Sometimes you need them, sometimes you don't.
Syntaxis workshop participants often have questions about the word that. One common question is whether that can be omitted from certain sentences, as in:
She said he was a hard worker.
She said that he was a hard worker.
The answer is yes. If the meaning of a sentence without the that is unambiguous, and if you prefer the way the sentence sounds without it, delete away.
Here are several other acceptable sentences with an implied rather than explicit that:
Susan proved she could do it.
Mark and Barbara claimed they would be able to complete the project by 5:00 p.m.
The presentation they gave last night was fascinating.
In some cases, deleting an unnecessary that can help reduce repetition. You have probably encountered sentences with multiple instances of that in quick succession, as in:
He said that the report that Janet was writing would show that our costs had been spiraling out of control.
Instead of writing that three times in this (currently inelegant) sentence, delete a couple of unnecessary ones. Besides reducing repetition, the deletions will also make the sentence sound less convoluted:
He said the report Janet was writing would show that our costs had been spiraling out of control.
Don’t be reckless with the that deletions, though. In some cases, omitting that can create temporary confusion about a sentence’s structure and meaning. For example:
He believed John was a liar.
This sentence is not incorrect, but as you read the first three words, it seems at first as though John is the direct object of the verb believed (as in He believed John). In business writing, where clarity is a top priority, it is often a good idea to preserve the that in sentences with this type of structural ambiguity. Although the structure in our example above will become clear as the reader continues past the word John, including the word that makes the writer’s meaning apparent right away:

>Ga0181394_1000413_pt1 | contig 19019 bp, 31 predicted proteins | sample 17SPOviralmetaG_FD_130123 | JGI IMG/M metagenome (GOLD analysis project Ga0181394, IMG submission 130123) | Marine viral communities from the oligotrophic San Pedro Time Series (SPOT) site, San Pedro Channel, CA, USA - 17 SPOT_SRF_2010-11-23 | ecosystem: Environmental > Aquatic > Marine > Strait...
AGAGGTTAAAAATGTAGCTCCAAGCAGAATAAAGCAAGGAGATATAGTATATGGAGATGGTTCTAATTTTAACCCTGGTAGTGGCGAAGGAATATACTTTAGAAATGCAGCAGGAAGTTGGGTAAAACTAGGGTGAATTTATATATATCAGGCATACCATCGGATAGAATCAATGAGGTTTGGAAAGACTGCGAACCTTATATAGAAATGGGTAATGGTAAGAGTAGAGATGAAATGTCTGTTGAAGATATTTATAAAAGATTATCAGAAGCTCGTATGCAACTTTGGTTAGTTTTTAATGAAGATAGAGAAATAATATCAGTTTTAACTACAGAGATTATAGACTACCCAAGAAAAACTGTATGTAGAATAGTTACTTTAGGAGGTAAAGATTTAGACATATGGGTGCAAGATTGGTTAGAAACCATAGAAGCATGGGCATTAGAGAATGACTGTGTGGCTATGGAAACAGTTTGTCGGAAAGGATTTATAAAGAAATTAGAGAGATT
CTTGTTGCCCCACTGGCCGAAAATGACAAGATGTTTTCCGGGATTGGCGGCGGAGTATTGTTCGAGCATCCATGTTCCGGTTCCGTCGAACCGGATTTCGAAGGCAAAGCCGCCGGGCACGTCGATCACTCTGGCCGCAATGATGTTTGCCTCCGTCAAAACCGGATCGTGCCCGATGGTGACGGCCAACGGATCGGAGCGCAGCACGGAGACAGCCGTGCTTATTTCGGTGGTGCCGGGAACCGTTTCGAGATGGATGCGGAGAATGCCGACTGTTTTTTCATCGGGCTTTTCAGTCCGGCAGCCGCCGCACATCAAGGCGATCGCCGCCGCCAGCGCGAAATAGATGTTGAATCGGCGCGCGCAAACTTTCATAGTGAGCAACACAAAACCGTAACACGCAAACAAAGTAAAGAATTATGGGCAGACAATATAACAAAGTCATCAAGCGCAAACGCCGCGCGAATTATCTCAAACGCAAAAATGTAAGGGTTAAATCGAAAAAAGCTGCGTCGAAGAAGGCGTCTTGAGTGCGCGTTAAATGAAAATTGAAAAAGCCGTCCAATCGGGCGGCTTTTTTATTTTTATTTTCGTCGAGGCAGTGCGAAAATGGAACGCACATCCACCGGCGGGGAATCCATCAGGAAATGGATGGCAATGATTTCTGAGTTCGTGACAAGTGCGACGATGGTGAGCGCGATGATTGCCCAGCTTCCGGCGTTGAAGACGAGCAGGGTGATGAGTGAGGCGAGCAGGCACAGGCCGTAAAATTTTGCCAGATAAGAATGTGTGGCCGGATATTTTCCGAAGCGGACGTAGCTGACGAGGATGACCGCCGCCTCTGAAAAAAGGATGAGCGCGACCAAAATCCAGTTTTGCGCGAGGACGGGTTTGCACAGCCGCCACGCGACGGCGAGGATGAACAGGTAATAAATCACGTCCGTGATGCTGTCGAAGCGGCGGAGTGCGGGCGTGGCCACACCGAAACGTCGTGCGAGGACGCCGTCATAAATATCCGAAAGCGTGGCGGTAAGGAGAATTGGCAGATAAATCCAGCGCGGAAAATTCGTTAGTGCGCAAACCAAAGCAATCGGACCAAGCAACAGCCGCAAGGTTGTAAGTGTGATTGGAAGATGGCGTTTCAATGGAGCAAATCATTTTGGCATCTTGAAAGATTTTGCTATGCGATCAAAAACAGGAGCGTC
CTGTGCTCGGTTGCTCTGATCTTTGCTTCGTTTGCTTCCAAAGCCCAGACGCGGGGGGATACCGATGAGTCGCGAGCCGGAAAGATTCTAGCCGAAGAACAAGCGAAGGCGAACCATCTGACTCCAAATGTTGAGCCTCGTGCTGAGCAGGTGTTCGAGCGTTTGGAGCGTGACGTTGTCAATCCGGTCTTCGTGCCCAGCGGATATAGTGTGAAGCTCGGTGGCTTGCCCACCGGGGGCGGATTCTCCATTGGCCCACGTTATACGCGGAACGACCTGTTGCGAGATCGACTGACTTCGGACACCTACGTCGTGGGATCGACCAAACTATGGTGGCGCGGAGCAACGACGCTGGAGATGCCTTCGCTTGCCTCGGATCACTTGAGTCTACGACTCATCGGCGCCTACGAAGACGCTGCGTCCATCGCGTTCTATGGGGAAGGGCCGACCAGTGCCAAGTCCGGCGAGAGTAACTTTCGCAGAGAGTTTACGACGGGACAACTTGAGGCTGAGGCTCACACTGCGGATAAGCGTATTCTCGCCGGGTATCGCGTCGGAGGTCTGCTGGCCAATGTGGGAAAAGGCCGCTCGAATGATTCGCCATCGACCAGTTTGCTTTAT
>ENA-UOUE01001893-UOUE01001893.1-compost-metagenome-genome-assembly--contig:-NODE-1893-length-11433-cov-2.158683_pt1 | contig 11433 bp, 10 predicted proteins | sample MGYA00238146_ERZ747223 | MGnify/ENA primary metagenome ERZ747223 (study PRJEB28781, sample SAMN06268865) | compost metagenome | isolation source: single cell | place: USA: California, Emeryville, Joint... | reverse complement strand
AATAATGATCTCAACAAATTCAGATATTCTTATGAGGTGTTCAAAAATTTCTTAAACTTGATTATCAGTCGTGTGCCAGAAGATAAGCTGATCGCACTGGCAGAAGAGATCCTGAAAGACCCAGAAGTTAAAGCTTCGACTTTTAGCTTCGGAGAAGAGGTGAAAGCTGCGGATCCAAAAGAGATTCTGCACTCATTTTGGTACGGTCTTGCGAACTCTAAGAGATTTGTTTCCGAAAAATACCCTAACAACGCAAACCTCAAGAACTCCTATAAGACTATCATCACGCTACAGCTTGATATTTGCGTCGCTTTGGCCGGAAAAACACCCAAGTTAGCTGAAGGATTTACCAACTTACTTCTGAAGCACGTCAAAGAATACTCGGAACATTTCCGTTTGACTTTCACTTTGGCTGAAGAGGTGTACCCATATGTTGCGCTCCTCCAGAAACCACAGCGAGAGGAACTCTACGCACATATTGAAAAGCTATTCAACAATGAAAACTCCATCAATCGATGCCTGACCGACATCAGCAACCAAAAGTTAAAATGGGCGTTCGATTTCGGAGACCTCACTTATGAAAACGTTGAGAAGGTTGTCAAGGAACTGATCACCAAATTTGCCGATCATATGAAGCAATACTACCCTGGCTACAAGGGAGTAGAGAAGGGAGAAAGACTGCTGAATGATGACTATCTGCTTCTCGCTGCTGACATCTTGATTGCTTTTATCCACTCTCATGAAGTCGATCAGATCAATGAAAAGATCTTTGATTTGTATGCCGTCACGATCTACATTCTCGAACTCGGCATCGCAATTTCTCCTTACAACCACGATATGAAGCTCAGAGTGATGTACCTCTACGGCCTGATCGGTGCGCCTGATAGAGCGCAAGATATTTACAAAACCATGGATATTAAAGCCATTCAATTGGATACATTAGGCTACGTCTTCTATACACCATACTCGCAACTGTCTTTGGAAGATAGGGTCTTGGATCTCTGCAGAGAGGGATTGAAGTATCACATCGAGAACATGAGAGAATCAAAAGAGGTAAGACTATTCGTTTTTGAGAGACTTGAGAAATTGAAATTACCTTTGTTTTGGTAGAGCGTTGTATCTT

He believed that John was a liar.
Below are a few other examples, structurally similar to the one above, where keeping the word that enhances clarity:
She saw that Marshall was struggling. [to avoid the misreading She saw Marshall…]
Jackie Chaney had expected that the verdict would be unfavorable to her client. [to avoid the misreading Jackie Chaney had expected the verdict…]
First-quarter results suggested that a weak economy was having little effect on the company’s performance. [to avoid the misreading First-quarter results suggested a weak economy]
This caveat about clarity should not be taken as grammar and style law. Out there in the world of business writing are plenty of good that-less sentences, structurally like the three examples above, that are sufficiently clear and that simply sound better without the that. Use your good judgment.